Paddock Associates (oil on canvas 5 x 7 in.) SOLD!

10 June finds me stopped to admire a group of resting horses and a shaggy donkey on Snowdons Corners Road, south east of Merrickville, Ontario. The sky is lowering and the air feels pregnant with rain - but woven with a continuous fabric of bird song.

Robins, Song Sparrows, Redwings, Savanna Sparrows, Killdeer, Chipping Sparrows, all blending together like different coloured threads.  A phoebe lands briefly on the telephone wire, wagging its tail up and down, so I know its song must be part of the mix as well, even though I haven't heard it.  Meadowlarks and Boblolinks are conspicuous in their absence.  20 years ago they were in every summer hayfield and pasture around here, but small farms with grazing stock are disappearing and old fields are closing in with shrubs and trees.  Many are being choked up with invasive Buckthorn.  We have not heard or seen Upland Plover for several years, and other grassland birds that were much more abundant are also becoming scarce.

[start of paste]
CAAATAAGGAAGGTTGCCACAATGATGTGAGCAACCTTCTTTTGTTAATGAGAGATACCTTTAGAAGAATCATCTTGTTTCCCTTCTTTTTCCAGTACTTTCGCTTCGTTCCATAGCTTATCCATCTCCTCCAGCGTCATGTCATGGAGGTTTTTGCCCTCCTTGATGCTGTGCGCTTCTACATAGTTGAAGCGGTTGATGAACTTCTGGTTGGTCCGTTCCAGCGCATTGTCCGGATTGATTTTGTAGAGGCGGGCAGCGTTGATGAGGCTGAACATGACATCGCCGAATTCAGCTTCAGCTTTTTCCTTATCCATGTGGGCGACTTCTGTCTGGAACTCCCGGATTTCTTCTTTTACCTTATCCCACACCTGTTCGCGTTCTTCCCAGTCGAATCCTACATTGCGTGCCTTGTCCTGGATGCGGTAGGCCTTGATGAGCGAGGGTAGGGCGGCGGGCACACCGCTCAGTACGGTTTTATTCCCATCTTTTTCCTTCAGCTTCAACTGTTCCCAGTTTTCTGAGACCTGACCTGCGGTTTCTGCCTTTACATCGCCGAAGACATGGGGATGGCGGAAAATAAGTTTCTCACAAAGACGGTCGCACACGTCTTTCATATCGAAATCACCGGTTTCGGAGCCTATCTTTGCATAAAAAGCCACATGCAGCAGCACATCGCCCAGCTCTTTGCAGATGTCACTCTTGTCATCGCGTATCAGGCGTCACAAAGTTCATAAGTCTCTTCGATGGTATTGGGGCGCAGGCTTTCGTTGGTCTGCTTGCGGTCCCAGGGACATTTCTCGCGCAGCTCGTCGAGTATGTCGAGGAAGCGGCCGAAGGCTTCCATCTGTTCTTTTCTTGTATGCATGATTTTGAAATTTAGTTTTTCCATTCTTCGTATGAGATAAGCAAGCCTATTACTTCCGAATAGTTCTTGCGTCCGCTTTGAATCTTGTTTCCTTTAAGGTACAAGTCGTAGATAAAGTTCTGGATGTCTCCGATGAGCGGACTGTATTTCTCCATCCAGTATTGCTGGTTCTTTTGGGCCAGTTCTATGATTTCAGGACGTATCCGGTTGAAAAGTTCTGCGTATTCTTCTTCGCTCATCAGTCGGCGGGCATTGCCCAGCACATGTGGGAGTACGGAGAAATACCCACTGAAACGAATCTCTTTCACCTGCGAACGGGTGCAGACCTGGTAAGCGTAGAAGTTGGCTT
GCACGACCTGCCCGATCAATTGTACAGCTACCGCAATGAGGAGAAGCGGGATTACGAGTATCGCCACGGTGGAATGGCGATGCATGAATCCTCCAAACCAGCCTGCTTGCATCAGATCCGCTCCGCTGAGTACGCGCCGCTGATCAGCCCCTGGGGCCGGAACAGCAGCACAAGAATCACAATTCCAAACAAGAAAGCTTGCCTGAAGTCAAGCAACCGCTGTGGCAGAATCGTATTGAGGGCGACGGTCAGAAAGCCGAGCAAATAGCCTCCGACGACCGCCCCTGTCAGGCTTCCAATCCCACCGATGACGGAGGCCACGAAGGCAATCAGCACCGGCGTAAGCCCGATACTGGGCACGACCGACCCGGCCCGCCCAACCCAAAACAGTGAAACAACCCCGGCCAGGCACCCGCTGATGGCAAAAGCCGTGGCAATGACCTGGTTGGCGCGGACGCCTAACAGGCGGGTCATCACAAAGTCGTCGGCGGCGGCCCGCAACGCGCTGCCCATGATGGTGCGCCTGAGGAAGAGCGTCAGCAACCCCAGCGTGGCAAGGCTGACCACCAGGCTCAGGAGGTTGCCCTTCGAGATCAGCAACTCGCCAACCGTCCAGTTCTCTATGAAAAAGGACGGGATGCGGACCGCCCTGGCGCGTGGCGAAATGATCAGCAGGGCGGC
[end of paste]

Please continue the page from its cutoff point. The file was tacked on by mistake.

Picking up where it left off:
The dark horse stretches out its forelegs, braces its hooves on the ground, and leans forward, gathering its hind legs to raise hind quarters.  Standing, it gives itself a good shake and moves off to graze on its own.  The silhouette of its long legs is so elegant!  Now they are all up, and grazing in different quarters of the field.  A Killdeer runs close alongside the dark horse, white belly glinting against the grass.  A distant Rooster crows and now it begins to rain.


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